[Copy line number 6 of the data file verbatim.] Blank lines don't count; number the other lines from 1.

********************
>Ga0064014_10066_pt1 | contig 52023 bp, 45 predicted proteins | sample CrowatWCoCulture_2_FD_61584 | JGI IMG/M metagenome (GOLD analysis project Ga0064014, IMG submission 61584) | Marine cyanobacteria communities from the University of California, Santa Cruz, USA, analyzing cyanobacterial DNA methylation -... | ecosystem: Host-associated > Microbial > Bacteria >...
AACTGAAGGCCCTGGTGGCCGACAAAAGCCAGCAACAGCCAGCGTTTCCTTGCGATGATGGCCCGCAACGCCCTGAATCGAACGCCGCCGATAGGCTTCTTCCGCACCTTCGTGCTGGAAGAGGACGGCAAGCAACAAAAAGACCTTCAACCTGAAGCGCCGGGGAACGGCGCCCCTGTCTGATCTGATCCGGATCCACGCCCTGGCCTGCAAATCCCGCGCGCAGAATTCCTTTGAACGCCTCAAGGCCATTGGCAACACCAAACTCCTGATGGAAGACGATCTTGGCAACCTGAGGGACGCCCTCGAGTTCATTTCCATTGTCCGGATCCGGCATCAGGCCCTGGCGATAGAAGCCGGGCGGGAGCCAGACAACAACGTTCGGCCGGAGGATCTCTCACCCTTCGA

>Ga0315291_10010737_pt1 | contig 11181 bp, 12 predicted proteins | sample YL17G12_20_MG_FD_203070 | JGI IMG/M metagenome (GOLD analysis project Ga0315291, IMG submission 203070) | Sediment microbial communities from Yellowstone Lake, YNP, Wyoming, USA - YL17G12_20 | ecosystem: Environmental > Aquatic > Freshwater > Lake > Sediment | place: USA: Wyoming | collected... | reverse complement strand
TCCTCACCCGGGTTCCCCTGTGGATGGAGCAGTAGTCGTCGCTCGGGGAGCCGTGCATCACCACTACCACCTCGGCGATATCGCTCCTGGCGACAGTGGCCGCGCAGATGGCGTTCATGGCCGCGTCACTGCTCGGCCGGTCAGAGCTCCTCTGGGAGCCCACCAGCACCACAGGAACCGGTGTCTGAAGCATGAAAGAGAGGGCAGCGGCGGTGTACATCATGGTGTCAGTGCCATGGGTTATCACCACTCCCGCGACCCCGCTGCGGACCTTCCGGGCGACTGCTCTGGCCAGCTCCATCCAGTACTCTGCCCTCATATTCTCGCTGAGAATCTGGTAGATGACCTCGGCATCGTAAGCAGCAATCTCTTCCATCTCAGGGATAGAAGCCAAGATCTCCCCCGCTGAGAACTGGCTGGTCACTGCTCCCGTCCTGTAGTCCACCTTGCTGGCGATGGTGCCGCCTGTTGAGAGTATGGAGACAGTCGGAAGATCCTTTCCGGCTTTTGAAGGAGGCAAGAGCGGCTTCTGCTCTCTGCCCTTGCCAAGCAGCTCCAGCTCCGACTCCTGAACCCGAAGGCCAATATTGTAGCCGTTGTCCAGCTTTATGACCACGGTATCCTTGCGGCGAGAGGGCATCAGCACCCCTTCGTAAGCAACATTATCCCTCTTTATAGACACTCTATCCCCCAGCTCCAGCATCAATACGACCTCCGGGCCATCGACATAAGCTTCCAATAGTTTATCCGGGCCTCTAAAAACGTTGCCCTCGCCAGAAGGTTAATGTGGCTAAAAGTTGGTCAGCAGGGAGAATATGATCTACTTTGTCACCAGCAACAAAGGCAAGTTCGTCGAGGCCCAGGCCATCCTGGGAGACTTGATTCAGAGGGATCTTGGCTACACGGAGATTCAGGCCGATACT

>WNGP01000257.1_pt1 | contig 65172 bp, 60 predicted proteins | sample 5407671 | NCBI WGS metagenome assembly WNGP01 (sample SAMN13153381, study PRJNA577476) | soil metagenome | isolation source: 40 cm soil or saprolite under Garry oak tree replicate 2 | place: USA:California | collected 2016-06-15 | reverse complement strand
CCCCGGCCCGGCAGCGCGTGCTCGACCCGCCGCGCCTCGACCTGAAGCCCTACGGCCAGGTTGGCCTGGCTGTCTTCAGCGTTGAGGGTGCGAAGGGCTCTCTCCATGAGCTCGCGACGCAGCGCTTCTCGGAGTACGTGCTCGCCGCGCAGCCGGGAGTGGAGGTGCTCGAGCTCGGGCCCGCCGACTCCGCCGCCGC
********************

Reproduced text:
CCCCGGCCCGGCAGCGCGTGCTCGACCCGCCGCGCCTCGACCTGAAGCCCTACGGCCAGGTTGGCCTGGCTGTCTTCAGCGTTGAGGGTGCGAAGGGCTCTCTCCATGAGCTCGCGACGCAGCGCTTCTCGGAGTACGTGCTCGCCGCGCAGCCGGGAGTGGAGGTGCTCGAGCTCGGGCCCGCCGACTCCGCCGCCGC